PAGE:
The Last Boy Scout: Some Thoughts on Superman

The Last Boy Scout

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My first memory of Superman is the cover to Adventures of Superman #475 where Batman and Wonder Woman hold the titular hero’s arms apart as The Flash delivers a punch for all he’s worth. I was four years old and saw the book in a grocery store rack and got drawn to the image, my young mind trying to understand why Superman’s friends hated him now. Turns out it was just robots and I forgot the book as quickly as I’d picked it up.


Nearly four years later, my father died and I was in a place where I was just emotionally numb and trying to process the fact my real life hero was gone.  My mom gave me a packet of single issues she found at the mall that made up the Death of Superman, hoping the comics might make me feel better. As I read them and saw Krypton’s Last Son fall protecting the city he loved something clicked and I began picking up the then current Reign of the Supermen line but I wasn’t satisfied yet. This was what Superman currently was, who had he been? What made him run towards a situation that so many others were trying to escape? So I started going to flea markets, comic shops I even spotted an old lady selling comics on the side of the road once.

I eventually found John Byrne’s The Man of Steel mini-series and familiarized myself with Superman’s new history. While driving home, Johnathan and Martha Kent find a space ship with a baby inside and go on to raise him as their own. Clark’s powers manifested during high school and after he graduated, he leaves his hometown of Smallville to travel the world and discover who is as a person. He ends up in Metropolis, saves a space plane with Lois Lane in it and later on pisses off ruthless businessman Lex Luthor by refusing to be his flunky for hire. So what I took from Superman was he is a man who does what’s right because, frankly, that’s how his ma’ and pa’ raised him and he’ll stand by people trying to do the same thing in the face of bullies whether it be Brainiac or a parent abusing their kid. Although I always felt him getting kittens out of trees was pushing it a little.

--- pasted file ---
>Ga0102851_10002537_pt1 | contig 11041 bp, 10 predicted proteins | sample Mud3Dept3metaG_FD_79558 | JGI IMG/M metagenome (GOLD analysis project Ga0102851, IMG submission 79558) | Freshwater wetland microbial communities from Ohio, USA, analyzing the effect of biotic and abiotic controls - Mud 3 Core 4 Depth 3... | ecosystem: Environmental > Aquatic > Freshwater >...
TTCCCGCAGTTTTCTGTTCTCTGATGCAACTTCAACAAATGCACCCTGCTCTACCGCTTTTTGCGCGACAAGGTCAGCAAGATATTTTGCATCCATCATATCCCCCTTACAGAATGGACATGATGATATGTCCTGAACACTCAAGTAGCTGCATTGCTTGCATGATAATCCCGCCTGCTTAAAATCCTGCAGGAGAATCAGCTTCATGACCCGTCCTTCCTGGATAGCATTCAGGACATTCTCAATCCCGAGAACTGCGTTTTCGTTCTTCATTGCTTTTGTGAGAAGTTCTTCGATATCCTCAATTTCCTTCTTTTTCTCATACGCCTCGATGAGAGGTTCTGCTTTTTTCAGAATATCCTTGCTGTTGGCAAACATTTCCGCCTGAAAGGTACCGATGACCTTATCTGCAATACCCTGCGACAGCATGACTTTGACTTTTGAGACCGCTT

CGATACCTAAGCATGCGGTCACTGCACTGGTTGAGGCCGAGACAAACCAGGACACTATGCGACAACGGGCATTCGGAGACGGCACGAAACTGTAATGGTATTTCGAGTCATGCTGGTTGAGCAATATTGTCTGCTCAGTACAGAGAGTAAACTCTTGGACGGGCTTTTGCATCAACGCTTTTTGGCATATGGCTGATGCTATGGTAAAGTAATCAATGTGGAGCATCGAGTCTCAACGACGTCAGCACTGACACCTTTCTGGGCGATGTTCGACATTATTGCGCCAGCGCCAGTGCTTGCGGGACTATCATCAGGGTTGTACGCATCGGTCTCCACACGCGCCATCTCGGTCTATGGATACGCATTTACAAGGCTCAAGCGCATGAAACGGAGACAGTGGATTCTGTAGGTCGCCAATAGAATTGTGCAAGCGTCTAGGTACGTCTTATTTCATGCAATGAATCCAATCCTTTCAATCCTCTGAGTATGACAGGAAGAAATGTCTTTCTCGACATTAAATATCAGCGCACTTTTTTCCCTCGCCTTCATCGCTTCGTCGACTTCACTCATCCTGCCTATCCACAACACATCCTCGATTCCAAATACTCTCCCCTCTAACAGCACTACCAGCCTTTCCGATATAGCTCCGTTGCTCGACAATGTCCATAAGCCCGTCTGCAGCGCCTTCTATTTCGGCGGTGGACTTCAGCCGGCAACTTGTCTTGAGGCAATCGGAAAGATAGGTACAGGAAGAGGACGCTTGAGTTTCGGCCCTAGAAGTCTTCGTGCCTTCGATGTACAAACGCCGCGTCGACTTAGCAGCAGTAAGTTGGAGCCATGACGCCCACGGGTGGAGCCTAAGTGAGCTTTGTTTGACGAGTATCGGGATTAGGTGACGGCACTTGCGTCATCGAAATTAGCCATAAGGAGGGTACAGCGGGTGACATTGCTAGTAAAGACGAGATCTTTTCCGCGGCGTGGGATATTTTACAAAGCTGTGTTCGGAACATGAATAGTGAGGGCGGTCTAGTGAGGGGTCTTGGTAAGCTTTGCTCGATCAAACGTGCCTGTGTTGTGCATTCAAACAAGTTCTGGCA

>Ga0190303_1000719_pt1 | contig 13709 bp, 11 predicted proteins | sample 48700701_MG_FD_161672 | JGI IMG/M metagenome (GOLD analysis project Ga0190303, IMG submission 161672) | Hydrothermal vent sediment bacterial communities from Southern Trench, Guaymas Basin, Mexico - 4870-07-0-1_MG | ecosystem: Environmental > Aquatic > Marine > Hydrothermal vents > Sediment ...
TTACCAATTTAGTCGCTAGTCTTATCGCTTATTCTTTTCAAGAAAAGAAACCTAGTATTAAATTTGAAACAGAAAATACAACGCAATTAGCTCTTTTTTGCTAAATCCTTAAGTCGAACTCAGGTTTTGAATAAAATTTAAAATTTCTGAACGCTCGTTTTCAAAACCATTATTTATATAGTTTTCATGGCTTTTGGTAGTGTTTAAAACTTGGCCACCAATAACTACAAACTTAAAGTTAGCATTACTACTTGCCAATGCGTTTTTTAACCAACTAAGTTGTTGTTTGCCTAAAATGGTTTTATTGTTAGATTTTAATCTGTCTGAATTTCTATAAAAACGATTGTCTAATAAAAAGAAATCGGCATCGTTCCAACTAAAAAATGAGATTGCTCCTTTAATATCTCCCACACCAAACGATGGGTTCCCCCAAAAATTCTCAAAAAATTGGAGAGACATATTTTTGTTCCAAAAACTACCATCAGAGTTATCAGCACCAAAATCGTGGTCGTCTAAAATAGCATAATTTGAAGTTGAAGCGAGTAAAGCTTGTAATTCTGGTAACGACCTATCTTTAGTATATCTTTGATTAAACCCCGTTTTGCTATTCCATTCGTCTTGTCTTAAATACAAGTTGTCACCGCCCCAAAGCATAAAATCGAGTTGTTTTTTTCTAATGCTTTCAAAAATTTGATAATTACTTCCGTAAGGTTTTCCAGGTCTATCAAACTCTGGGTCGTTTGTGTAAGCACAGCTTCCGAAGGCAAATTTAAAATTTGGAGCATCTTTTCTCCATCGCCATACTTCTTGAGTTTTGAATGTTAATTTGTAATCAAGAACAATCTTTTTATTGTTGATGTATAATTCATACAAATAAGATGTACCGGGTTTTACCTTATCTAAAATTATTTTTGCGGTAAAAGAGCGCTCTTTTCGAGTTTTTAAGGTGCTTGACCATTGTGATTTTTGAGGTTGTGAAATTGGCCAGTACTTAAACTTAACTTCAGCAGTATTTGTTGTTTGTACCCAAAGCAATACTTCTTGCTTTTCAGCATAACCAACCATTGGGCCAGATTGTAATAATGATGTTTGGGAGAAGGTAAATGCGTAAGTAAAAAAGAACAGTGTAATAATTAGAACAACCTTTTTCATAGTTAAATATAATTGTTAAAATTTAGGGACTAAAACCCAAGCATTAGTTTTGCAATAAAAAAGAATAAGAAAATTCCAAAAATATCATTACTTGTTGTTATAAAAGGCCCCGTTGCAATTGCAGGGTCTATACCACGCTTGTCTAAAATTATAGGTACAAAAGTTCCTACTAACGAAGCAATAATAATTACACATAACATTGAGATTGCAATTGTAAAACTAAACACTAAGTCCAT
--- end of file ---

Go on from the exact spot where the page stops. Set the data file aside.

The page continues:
I stood by Superman as writer after writer took stabs at the Man of Steel: he lost his powers, regained his powers, became a hulking monster, got put on trial, lost his powers, got married, gained electric powers, became two electrified heroes, lost those and regained his original powers, tried to impose his will on the earth,walked around trying to understand the common man and so on. As I’ve gotten older and use the internet I’ve had the same debates I’ve had since I was in middle school, “Why do you like Superman? Nobody can relate to him anymore! If I had his powers I’d just take out the bad guys with my heat vision! Batman, Punisher, other gritty comic character… is SOOOOOOOOOO much cooler!!!!” And I tend to give about the same reason I did back then, “Because despite his strength, how invulnerable his skin may be it’s his heart that is Superman’s greatest power. He believes in humanity as a whole and that by being an example we can become the best version of ourselves possible. It’s up to us to make that choice and take responsibility for our own actions.” Usually I hear back “it was a rhetorical question, duh!”

But in a world filled with cynicism and where everything has shades of grey the idea of someone completely standing for Truth, Justice and the American Way became unrelatable along the way, even to the character himself. It’s easy to be a beacon of light when you don’t have to worry about making next months rent because you’re not locked away in a cubicle just waiting for your shift to end. He’s never missed out on that promotion because the boss’ son needed “to start somewhere”. Superman can wag his finger at us and preach about morality because he’s not raising children alone and trying to go to college at the same time. And people are right, he isn’t. He’s just a character in a comic book who we project our foibles on.

The reason I wrote this is because Superman will be relaunched this month and a preview of the first issue has been release along with writer Grant Morrison saying Superman’s story and moral compass will be shaped to fit the mold of the here and now. Cynical and temperamental, he’s going to get justice his way and damn the consequences seems to be where the book is heading but I won’t know till I’ve actually read the issue. While I am looking forward to seeing a proactive Superman again, I can’t help but worry; “What’s going to happen to the Man of Tomorrow?”

Rudy Tovar
Staff Writer

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